Hello lovely human beings – let’s grow. As an upfront disclaimer, prepare yourself for some hard talk. Right now we have to not care if we completely loath the way we look, or what we feel like in our own bodies – I’m of the opinion that once we became parents, there’s certain parts of us that aren’t about us anymore. In fact, not just certain parts – a lot of parts, because in order to raise the next generation well – we have to lead by example. (but, if this does trigger you, please look into those feelings and talk to someone. It can only make you grow and become a fuller and more healed human being)
Ok, so like I said – let’s put on our big people underwear but I’m not saying that our insecurities aren’t valid and our history is null and void, and that we have to have it completely together. No darling, dish about that stuff with your adult friends. But what I am saying is that we have to become so much more aware of how we envelope our “stuff” around our little humans.
Oh, and also too often we think that this only has to do with little girls – but its for our boys as well. There are so many facets here, but all in all the main thing is to become aware of yourself in front of your little people. How do you look at yourself in the mirror? What is your face saying? What comments do you put out there about yourself and others in front of them?
As a new parent, I remember when my first daughter was born – I realized quite quickly that she was mimicking me from a very young age and she was picking up on everything, and I mean EV-RAY-THANG. My body language, my verbal queues, my facial expressions, my tone, my opinions about the world. The good, the bad and the “oh my word! don’t say/do that in front of granny” moments – for the love of peanut butter sandwiches.
I remember stopping myself one day and realizing that I had to observe myself from her perspective – to her, I was the ultimate example of a human. She wanted to be like me. All of us as parents go through this but it’s what we do ‘with it’ that’s important.
So I’ve put together 5 Tips that can just help you be a lot more consciously positive around your little people without compromising on being genuine and authentic. Because let’s be honest – we don’t want our kids to grow up thinking that we have everything all together and their insecurities aren’t valid either.
So let’s go.
1. Watch your language
I’m not talking about cursing words, I’m talking about the words you use to describe yourself or what food, an outfit or situation will make you “look” like. For example: If I’m being offered another piece of cake, or treat – the reflex response would be, “no I can’t, it will make me fat…..” right there your kid is getting the message that fat is a bad thing through the word you’ve used. All you have to do is change the word – “no I can’t, it will make me full…..”
Another way of becoming aware is when you describe or talk about body parts or descriptions. Tall, Short, Fat, Skinny – as much as they are the simplest of adjectives – they are also often the root of so many people’s insecurities – including our own. All you do is change the way you describe human beings – if a larger person is in a red cap and yellow t-shirt – use it. Describe them with that. It does take some time to adjust because it’s just so much easier to use the more “obvious” words – but just pause, take a breath and then describe yourself, another person or whatever you’re dealing with. Example: This makes me feel uncomfortable (rather than fat) This makes me look amazing (rather than skinny)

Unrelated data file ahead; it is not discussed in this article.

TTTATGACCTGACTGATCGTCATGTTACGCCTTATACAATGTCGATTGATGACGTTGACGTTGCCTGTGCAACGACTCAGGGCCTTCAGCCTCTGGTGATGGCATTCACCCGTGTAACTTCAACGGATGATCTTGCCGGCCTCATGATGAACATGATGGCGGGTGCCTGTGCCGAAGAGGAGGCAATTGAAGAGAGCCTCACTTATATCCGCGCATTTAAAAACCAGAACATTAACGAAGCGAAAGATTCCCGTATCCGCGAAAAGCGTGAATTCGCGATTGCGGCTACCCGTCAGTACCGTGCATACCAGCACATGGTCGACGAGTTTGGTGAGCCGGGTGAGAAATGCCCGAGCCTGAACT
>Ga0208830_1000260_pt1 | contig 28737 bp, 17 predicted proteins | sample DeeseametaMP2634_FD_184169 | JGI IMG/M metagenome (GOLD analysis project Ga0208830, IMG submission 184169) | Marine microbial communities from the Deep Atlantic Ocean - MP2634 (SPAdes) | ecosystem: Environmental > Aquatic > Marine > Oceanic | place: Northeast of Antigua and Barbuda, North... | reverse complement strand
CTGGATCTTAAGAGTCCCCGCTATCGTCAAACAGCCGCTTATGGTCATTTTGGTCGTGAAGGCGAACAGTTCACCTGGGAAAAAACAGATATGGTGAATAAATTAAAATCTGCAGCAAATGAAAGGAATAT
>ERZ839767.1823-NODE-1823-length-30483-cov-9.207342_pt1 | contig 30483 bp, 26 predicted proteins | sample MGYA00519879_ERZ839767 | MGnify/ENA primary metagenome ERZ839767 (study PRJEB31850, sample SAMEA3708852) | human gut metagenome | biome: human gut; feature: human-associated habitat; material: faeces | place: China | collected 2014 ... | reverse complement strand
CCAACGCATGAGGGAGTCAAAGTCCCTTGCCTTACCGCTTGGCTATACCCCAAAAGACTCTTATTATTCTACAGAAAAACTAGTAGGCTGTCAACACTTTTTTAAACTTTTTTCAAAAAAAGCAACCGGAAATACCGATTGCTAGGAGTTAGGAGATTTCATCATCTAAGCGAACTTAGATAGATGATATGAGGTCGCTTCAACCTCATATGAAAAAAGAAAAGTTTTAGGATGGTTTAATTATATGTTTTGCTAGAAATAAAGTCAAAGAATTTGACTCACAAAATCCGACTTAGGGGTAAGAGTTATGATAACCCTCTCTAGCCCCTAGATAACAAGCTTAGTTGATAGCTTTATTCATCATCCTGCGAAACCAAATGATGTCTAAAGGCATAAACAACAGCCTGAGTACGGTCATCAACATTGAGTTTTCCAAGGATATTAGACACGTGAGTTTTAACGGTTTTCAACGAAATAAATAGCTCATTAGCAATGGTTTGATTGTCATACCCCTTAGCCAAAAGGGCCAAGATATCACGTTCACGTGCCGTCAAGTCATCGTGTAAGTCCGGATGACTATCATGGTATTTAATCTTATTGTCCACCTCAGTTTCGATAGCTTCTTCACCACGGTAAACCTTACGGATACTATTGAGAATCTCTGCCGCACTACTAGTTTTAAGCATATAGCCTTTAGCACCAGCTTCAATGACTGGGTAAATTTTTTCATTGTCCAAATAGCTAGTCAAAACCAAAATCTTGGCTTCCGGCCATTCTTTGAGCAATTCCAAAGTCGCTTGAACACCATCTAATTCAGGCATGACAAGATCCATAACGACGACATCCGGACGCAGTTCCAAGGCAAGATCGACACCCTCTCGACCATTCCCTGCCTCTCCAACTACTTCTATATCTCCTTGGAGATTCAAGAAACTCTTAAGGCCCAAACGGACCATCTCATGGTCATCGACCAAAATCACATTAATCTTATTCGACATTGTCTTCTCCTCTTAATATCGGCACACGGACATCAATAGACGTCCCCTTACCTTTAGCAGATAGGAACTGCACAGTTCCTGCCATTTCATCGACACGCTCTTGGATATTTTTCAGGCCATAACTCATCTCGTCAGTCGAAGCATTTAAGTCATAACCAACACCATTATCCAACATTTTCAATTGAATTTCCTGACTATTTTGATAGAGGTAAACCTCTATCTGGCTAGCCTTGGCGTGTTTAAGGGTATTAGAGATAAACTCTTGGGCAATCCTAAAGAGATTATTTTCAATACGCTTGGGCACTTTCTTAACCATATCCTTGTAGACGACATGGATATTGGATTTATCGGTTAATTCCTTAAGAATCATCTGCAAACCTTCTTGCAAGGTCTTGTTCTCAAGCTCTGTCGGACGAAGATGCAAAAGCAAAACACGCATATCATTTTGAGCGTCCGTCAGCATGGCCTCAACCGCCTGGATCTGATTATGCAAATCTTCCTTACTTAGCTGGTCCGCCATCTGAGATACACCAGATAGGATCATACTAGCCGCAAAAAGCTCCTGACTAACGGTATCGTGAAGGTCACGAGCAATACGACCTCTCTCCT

2. Create Body Positive moments
Take one moment in the day, when the body is being dealt with in a particular task, and highlight something good about yourself and ask your little one what they think about themselves and celebrate it.
I’m not suggesting that you do this every single day, but I do remember doing this quite often when my kids were younger, then phasing it out to being less as they grew up.
As an example, I used to take their bath time as a good time to talk about our bodies because it was a brilliant time of day for us. I called it, “what’s your favourite body part for today….” If you have a mirror – use it.
The rules were that anything goes but you weren’t allowed to repeat it the next day and you always had to find something even if you’re having a sad day.
As an example I would say, my favourite part is my elbow because it’s really strong and I can use it to defend myself. Then they would take a turn and say something like, “My ears because I like how squishy they are at the bottom and hard they are at the top”.
What I found helped is that there was always something good to find about our bodies. We did the obvious ones and I would deliberately pick on what I was insecure about and say something positive about it – like my belly is hangy and I love it because it gave me three beautiful babies and I think it’s so strong.
Often, just by speaking it out loud in a room where no one is judging but learning has been liberating for both them and myself. Also, be prepared to laugh WITH each other. Enjoy your bonding moment.
We’ve since started talking about insecurities and why – but that has been as they’ve gotten older.
3. Be honest with each other